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Obstacles In The Path Of Cashless Economy

Chief Minister Laxmikant Parsekar’s plan of making Goa cashless as a resolve toward fulfilling Prime Minister Narendra Modi’s dream may have to overcome several problems. One of the major problems is poor connectivity. Traders often report ‘transaction failures’ when swiping customers’ cards. This happens all the time but mostly in the peak business hours of evening. There are a host of other problems. No wonder the state unit of the Bharatiya Janata Party prevailed upon Chief Minister, Laxmikant Parsekar to withdraw the November 30 circular issued by the commissioner of commercial taxes expecting businessmen to go in for cashless transactions within 10 days. While the government’s intention of going in for cashless transactions for better tax compliance is to be appreciated, it needs to remember that it cannot be done in a tearing hurry. It was pointless aiming to make Goa number 1 cashless state within a few weeks. The state government will have to revise the deadline of December-end to go cashless.

The idea to make the state economy cashless needs time because the infrastructure required is yet to be put in place. While demanding rollback of the circular issued by the commercial tax department asking business community to go in for cashless transactions, the state BJP leadership had blamed officials for displaying over-enthusiasm on their part and creating panic among the local traders. The BJP leaders had also accused the commercial tax department officials of intimidating traders to prepare themselves for cashless regime within the shortest possible time. After going gung ho over the demonetization drive that was said to be aimed at eliminating  black money, the BJP leaders now feel that ushering in cashless regime in Goa could take between three months and one year, and that it should not be forced upon the people by setting a deadline, especially as Goa is a tourist state. While the BJP leadership might have denied that the demand for withdrawal of circular has not been made because the matter has been taken up by the Goa Human Rights Commission and the state Assembly elections are round the corner, it surely wants to send signals that the ruling side is doing something to mitigate the problems of the common man.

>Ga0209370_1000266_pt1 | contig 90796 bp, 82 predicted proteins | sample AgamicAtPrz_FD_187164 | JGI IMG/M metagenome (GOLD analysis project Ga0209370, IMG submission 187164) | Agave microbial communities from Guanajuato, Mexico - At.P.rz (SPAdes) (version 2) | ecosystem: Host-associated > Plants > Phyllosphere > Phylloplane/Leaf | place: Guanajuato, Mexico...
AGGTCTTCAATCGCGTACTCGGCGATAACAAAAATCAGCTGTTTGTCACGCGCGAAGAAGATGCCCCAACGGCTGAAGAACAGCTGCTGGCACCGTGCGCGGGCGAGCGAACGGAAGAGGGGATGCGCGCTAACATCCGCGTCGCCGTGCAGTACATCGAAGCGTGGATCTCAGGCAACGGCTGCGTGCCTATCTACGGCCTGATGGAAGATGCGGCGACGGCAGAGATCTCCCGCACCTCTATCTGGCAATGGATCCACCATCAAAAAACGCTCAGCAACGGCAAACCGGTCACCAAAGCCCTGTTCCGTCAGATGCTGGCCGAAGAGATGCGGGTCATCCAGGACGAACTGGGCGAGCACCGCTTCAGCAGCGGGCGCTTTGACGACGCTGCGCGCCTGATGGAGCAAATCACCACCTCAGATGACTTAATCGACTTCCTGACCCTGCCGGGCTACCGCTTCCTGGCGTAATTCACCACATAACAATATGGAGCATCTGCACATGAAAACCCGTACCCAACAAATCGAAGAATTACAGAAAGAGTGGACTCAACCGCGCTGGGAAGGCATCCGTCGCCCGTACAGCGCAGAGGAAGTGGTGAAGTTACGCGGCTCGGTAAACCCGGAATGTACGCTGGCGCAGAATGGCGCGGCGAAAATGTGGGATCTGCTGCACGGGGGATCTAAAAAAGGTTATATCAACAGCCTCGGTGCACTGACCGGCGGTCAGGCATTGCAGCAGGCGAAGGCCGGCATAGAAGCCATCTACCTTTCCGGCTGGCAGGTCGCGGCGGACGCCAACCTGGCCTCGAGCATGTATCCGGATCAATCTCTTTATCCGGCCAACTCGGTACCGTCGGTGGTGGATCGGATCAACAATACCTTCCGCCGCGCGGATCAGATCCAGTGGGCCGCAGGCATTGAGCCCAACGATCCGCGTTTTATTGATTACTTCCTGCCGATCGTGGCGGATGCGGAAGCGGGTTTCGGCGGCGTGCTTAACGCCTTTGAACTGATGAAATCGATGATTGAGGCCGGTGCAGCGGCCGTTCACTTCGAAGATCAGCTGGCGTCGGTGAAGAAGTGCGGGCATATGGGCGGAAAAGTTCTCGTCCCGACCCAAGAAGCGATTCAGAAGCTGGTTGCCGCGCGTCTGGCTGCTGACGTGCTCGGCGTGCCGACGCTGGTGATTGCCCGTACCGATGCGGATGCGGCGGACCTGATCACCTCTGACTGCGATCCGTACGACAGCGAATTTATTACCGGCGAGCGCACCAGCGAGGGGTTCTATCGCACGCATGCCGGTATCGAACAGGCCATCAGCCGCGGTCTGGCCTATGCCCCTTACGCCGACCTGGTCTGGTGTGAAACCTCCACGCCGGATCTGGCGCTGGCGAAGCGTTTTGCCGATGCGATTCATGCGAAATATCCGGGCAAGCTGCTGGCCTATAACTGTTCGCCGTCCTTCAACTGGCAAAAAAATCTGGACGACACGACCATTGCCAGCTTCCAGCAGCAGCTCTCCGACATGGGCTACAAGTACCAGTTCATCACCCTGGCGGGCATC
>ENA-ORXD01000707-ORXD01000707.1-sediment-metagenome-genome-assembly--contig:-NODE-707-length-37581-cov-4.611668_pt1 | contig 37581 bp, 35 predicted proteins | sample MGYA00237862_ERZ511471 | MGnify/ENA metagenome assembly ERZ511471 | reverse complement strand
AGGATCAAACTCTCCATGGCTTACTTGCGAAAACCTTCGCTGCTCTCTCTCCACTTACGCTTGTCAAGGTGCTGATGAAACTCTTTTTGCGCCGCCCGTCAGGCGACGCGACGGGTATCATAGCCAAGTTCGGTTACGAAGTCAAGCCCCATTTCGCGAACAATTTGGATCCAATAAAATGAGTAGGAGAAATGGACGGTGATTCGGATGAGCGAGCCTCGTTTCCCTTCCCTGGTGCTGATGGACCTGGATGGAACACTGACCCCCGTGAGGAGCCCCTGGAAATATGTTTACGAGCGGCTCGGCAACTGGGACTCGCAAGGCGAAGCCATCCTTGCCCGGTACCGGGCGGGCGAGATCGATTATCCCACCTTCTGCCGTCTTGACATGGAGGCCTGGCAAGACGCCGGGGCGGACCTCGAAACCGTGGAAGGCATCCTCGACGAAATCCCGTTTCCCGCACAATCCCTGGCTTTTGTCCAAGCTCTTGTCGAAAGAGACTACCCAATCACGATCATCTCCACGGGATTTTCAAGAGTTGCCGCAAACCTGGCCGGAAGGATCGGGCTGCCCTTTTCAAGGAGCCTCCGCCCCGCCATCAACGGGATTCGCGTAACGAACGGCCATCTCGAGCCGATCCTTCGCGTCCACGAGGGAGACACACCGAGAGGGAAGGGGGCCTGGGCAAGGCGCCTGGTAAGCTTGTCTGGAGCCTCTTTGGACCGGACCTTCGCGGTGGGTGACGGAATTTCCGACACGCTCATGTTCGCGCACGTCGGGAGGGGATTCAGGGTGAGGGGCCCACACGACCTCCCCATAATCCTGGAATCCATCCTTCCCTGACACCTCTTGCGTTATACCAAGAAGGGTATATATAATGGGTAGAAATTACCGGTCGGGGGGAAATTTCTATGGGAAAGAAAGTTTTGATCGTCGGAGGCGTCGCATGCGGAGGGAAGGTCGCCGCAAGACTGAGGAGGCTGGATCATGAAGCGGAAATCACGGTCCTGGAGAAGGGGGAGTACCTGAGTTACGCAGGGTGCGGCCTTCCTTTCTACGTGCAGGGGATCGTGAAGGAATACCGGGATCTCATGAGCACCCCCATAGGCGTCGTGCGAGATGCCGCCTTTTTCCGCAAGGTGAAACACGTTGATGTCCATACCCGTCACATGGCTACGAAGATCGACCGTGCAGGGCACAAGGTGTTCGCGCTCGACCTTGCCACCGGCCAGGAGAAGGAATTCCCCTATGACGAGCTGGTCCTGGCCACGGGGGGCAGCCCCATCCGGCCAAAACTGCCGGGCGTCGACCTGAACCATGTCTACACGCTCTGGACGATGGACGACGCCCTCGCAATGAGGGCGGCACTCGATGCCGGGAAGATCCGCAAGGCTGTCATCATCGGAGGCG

The BJP’s claim that it would take between three months and a year to go in for cashless transactions will surely slow down the drive initiated by various departments to implement the government decision. With elections to the state Assembly just a couple of months away, the ruling side seems to have realized that it might have to bear the brunt of public anger following the central government’s decision on demonetization and the state government’s decision to implement cashless economy in haste. With the government having already taken decisions which have hurt the common man, the BJP has realized that it should now speak, or at least be seen doing so, on the behalf of public to win their sympathy.

The ruling party and the government would not only like to be seen as public-friendly but also try to convey that the steps taken by them were meant to be in public interest. By trying to pass on the blame on the state bureaucrats for showing over-enthusiasm in implementing the government decisions, the BJP wanted to shrug off accusations of the traders and common people that the government was being harsh on implementing cashless transactions. Will the withdrawal of the circular be limited to the commercial tax department alone or other departments too would be asked to slow down? The withdrawal of circular has come as a realization that the plan to make the state economy cashless and make Goa as the first cashless state was over-ambitious. The flip side of the slowing down is that it could be seen as a precursor to the unwinding of the campaign against black money, giving an opportunity to BJP rivals to whip up passions ahead of elections to project the BJP as a party that does not know its mind. With the BJP having a hostile relationship with the coalition partner, the Maharashtrawadi Gomantak Party, it cannot afford to open another battlefront in dealing with the aftermath of the latest salvo against the government departments by projecting them as anti-people. Which way will the state government go? Will it revise its initiatives for ensuring tax compliance and use of less cash and set another goalpost for itself? The government has to choose between the devil and the deep sea and it remains to be seen how it wriggles out of the complex situation created by its own decision.

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